Don't Kill Md 'S 'golden Goose' - Tourism

July 30, 2009|By Joseph L. Kroart III

Much has been made recently about Maryland's budget shortfalls and the need to cut spending. Certainly, this is a time when difficult decisions will have to be made by our state leaders, and there are few easy answers.

But during this period of such harsh economic conditions, sustained funding for tourism expenditures at the state level is of paramount importance. Tourism is a pathway of investment. It is Maryland's fourth-largest industry, and it serves as a powerful engine for both economic growth and the creation of tax revenue.

Tourism should be treated as a golden goose for the coffers of Maryland. Our state's economy benefits any time people visit from out of state for business or leisure. Current jobs are sustained and new jobs are created for Marylanders, and money spent continues to flow hand to hand throughout our state, creating further tax revenue with every transaction. By some estimates, for every dollar invested in promoting Maryland tourism, roughly $30 is generated in returns to the state's economy, along with more than $2 collected as state tax revenue.

However, state budget cuts have already reduced annual tourism funding to amounts not seen since 1997. The most recent round of the governor's proposed cuts, approved last week by the Board of Public Works, includes a $1.1 million reduction for tourism funding, leaving only $4.9 million. Given the need for roughly $420 million more in budget cuts in the coming weeks - and the misperception that reductions in promotional spending will not translate into a significant loss in visitors - tourism funding remains vulnerable. Returns on promotional investments decline precipitously as funding decreases. A minimum threshold of spending must be reached before attaining positive returns, and Maryland may be sliding toward this threshold.

The case of Colorado during the mid-1990s provides a good example of how following such a path can be harmful. Colorado slashed its promotional budget in 1993, resulting in an immediate plunge in leisure travel. Within four years, Colorado fell from being the most-visited summertime vacation destination in the United States to being ranked 17th, resulting in great declines in tourism-generated revenue. Lawmakers restored tourism funding in 1997 to previous levels, but it took years for visitor numbers to rebound.

This illustrates that investments in tourism must be constant and consistent to maintain desirable returns. We should heed the Colorado experience, for nothing suggests that Maryland would not suffer a similar fate if state tourism funding would continue to be trimmed. But if Maryland's leaders can avoid the knee-jerk, budget-trimming reaction in relation to tourism spending, we might just be able to emerge victorious among our tourism competition. As neighboring states are cutting their promotional budgets, thereby constraining their own marketing efforts, holding the line on the state tourism budget could well provide Maryland with a competitive advantage.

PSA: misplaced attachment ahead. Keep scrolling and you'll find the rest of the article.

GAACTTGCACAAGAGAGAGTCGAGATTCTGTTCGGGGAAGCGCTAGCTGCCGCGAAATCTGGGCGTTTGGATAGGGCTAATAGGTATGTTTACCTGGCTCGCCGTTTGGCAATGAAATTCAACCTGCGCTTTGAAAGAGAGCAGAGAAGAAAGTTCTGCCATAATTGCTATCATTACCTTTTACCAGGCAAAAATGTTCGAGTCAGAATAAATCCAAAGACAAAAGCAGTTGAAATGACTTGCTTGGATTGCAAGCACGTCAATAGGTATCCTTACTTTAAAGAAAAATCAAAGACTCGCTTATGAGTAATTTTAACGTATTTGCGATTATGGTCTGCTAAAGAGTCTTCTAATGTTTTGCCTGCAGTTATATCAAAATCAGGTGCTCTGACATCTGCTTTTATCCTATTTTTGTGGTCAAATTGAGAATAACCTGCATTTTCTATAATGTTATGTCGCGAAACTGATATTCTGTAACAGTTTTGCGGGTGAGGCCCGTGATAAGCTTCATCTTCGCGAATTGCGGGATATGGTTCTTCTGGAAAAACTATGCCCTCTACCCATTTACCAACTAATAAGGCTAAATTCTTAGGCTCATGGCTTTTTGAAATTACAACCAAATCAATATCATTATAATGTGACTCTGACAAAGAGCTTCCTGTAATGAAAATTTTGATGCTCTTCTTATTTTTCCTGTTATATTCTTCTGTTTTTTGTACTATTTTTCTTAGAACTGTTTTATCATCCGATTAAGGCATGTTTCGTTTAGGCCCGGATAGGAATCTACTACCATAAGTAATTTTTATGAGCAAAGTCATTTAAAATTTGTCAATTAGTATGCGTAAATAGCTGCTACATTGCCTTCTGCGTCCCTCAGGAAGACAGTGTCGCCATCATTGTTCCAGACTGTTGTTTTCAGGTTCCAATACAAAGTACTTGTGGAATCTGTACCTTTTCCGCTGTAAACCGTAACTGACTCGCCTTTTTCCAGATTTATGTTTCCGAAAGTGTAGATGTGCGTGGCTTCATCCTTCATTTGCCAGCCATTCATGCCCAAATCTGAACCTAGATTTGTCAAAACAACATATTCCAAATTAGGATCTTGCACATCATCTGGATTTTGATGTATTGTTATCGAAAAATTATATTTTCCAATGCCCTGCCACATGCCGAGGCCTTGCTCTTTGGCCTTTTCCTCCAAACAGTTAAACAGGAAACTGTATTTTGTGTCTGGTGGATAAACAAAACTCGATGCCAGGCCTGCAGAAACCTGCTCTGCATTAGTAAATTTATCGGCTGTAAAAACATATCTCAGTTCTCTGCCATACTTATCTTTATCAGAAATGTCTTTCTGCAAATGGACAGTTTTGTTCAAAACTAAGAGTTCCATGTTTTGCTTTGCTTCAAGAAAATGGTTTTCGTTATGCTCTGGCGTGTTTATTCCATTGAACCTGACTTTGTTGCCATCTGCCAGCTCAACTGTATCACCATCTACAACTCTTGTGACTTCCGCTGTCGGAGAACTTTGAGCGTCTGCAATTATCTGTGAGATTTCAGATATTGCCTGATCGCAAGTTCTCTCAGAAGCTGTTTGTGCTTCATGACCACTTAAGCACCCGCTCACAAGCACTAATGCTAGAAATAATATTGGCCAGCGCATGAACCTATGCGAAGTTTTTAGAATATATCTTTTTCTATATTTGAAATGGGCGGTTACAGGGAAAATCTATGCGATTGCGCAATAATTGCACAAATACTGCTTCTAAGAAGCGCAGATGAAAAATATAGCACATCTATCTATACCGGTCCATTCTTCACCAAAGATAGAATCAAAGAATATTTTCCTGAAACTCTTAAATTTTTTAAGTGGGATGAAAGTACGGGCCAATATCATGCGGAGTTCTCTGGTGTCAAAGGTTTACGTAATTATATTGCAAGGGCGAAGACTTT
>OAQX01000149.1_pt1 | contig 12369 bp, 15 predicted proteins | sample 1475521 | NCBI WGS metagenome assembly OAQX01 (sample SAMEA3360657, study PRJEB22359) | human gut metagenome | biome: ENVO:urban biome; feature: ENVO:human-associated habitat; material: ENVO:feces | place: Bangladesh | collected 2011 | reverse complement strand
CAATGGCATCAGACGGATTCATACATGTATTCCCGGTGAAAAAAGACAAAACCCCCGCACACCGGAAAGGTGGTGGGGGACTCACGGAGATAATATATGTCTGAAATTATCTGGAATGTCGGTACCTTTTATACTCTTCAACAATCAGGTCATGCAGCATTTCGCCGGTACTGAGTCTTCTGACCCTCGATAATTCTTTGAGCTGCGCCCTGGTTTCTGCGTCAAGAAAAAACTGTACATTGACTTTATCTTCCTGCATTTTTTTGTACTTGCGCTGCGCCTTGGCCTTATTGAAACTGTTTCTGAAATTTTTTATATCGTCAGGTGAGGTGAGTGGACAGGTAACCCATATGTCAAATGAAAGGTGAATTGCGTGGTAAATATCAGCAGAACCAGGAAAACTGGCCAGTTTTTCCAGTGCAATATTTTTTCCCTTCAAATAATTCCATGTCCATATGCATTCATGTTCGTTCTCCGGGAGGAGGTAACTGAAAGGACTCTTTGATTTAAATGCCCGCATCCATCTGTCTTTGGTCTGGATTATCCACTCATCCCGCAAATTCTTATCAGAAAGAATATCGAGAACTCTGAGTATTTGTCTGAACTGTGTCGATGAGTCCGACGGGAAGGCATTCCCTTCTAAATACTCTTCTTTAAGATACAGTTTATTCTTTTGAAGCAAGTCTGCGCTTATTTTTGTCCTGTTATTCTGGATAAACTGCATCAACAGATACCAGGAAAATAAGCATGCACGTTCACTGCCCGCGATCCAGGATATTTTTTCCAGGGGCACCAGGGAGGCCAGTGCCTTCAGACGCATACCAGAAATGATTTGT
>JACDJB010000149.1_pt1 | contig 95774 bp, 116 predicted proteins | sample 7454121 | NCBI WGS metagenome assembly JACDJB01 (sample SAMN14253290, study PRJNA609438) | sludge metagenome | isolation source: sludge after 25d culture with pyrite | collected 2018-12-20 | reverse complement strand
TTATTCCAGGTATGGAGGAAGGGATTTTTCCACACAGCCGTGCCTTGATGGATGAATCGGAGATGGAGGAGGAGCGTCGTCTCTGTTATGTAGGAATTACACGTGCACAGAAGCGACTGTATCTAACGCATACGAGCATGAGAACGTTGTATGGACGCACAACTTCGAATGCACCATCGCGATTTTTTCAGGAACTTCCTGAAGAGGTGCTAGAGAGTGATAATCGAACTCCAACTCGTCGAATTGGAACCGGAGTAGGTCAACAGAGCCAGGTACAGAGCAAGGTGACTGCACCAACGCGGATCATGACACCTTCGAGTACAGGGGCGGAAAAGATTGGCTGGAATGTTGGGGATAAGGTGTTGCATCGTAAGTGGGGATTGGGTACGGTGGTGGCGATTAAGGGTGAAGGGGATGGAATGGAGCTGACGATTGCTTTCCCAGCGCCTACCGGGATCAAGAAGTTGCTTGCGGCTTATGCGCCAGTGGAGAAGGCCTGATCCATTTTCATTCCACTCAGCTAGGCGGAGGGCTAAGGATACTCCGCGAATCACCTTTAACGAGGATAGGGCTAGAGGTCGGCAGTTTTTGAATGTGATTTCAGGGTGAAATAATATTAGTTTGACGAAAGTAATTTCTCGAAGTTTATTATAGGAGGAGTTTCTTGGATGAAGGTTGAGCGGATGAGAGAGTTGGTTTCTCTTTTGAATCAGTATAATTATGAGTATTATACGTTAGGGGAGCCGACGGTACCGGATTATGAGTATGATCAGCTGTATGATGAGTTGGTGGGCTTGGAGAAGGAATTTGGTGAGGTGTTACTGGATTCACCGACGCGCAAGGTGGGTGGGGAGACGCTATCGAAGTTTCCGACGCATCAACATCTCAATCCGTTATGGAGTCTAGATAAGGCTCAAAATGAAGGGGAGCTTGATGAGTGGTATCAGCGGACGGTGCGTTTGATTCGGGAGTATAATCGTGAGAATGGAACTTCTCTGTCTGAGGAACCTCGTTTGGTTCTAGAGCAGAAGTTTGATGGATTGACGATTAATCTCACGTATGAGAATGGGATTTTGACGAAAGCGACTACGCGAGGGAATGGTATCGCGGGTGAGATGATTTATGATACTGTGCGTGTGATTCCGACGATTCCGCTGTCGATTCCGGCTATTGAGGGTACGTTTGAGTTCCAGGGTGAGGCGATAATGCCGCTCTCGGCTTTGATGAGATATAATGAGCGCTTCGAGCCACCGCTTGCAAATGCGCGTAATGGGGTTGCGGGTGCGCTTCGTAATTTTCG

Consider a more recent development in one of Maryland's primary summertime vacation competitors, the city of Myrtle Beach, S.C. Because of tourism funding cuts at the state level, the Myrtle Beach city council passed a bill several weeks ago to create a 1 percentage point increase in their tax on retail, prepared food (to 9 percent) and accommodations (to 13 percent) to fund tourism promotions. This move might seem risky, but the town's leaders recognize that returns from tourism investments will far outweigh any potential backlash that might arise from the introduction of a tax increase.

Tourism has shown over time to be an essential contributor to economic development in Maryland, and investing in tourism is a proven formula for achieving strong financial returns. Maryland's leaders would be wise to consider the dangers that would accompany any approach similar to that of Colorado, as well as the benefits of the forward-thinking strategy of tourism funding sustenance adopted by Myrtle Beach. Maryland must maintain its financial and philosophical commitments to tourism so that the bounties of these investments can and will be seen to fruition, thereby helping the state along on the path to economic recovery.

Joseph L. Kroart III is vice president of Ocean Gallery Fine Art Centers Inc. in Ocean City. His e-mail is

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